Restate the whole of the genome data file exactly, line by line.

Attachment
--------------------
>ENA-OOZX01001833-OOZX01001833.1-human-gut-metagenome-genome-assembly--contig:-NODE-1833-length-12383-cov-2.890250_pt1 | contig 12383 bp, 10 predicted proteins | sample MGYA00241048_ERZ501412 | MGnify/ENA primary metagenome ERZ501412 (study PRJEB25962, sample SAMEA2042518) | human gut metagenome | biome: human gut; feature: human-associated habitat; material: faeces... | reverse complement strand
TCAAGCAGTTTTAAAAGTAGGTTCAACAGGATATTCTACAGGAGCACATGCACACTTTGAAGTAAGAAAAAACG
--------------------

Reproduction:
>ENA-OOZX01001833-OOZX01001833.1-human-gut-metagenome-genome-assembly--contig:-NODE-1833-length-12383-cov-2.890250_pt1 | contig 12383 bp, 10 predicted proteins | sample MGYA00241048_ERZ501412 | MGnify/ENA primary metagenome ERZ501412 (study PRJEB25962, sample SAMEA2042518) | human gut metagenome | biome: human gut; feature: human-associated habitat; material: faeces... | reverse complement strand
TCAAGCAGTTTTAAAAGTAGGTTCAACAGGATATTCTACAGGAGCACATGCACACTTTGAAGTAAGAAAAAACG